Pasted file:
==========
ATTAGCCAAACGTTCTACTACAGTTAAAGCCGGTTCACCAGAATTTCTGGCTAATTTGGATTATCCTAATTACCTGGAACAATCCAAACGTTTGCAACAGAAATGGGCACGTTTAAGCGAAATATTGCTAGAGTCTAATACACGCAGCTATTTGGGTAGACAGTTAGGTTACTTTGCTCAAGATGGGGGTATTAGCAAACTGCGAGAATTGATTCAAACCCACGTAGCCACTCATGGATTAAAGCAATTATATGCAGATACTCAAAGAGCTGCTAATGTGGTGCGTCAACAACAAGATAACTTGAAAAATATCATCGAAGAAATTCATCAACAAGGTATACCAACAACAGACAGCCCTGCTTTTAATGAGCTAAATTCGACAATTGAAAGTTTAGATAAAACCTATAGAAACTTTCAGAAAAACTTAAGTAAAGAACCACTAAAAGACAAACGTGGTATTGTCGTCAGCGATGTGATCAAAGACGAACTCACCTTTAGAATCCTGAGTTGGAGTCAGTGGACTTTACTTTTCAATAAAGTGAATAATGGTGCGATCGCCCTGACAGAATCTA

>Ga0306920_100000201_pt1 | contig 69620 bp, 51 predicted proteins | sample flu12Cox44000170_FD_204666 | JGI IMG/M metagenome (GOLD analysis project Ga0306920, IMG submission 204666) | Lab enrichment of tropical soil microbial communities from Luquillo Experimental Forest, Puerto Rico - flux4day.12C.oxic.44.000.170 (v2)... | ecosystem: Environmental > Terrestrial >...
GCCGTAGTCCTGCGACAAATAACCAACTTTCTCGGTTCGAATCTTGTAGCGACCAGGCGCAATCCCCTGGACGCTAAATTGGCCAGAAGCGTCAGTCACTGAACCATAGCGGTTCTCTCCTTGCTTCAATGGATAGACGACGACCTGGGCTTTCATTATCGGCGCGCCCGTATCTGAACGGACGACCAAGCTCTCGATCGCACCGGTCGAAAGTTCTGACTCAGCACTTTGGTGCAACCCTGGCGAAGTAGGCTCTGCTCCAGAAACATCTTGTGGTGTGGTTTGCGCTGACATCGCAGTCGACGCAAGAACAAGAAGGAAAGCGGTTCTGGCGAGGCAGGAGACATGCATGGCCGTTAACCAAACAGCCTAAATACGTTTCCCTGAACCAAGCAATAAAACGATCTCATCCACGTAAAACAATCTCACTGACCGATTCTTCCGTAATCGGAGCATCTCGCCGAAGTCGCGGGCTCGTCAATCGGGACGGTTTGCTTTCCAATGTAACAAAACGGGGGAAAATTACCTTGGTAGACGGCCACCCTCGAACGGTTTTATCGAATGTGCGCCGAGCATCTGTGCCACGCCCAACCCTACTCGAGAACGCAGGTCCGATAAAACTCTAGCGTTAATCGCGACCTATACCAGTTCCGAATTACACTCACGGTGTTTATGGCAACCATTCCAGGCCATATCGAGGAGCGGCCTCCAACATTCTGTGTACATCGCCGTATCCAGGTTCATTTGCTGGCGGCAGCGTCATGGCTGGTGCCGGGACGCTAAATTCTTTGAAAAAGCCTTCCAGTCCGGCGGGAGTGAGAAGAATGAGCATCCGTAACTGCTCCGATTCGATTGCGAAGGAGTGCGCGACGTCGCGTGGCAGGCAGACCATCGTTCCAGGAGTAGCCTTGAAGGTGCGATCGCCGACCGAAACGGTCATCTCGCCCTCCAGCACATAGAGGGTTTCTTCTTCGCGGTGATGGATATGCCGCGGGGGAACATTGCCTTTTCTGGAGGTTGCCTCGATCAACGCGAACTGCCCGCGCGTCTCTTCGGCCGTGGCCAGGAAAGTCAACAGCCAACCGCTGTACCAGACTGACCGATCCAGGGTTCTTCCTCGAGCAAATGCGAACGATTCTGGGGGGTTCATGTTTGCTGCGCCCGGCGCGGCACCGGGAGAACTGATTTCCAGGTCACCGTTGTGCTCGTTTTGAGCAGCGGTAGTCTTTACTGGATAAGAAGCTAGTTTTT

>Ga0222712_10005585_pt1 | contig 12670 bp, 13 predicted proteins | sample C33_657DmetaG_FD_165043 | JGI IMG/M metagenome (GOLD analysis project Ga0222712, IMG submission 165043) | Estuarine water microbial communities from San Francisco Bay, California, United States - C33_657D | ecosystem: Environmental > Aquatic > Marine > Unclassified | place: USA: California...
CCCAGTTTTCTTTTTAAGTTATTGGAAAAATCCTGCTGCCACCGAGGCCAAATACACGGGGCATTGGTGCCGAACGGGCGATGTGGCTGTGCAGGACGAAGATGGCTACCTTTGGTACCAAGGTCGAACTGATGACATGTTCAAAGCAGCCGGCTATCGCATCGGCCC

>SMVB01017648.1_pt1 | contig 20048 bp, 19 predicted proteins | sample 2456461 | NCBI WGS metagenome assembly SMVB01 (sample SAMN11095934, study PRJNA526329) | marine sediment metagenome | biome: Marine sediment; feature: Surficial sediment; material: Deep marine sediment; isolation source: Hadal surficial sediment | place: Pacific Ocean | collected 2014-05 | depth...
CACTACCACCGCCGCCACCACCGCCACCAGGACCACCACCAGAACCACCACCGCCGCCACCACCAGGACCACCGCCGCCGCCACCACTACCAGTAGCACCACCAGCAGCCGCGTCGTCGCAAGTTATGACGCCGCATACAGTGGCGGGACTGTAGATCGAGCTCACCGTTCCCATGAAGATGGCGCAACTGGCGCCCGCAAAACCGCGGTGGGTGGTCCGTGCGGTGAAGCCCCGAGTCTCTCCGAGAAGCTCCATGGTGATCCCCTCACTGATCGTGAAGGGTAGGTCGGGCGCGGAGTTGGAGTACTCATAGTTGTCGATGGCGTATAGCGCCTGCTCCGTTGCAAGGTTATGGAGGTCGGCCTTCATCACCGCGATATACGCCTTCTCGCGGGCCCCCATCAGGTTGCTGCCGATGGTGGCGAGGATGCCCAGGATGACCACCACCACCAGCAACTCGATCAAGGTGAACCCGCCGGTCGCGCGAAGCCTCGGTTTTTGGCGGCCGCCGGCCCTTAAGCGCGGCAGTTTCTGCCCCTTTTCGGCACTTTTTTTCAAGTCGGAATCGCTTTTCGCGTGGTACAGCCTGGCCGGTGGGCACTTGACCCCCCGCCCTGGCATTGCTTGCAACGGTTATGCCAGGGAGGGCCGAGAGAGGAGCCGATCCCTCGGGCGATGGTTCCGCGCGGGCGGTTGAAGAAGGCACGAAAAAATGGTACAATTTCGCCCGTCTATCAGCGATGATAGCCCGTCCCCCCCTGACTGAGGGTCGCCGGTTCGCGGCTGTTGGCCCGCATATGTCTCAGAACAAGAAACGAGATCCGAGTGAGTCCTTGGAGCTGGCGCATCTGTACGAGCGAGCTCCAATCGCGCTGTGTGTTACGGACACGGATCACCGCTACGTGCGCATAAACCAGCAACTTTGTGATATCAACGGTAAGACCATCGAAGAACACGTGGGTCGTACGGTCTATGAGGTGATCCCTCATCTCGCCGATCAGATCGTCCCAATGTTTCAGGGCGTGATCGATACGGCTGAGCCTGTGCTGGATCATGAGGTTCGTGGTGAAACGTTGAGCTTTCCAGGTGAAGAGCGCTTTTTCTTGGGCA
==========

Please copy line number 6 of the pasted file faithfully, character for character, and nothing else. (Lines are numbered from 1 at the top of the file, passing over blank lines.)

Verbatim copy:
>SMVB01017648.1_pt1 | contig 20048 bp, 19 predicted proteins | sample 2456461 | NCBI WGS metagenome assembly SMVB01 (sample SAMN11095934, study PRJNA526329) | marine sediment metagenome | biome: Marine sediment; feature: Surficial sediment; material: Deep marine sediment; isolation source: Hadal surficial sediment | place: Pacific Ocean | collected 2014-05 | depth...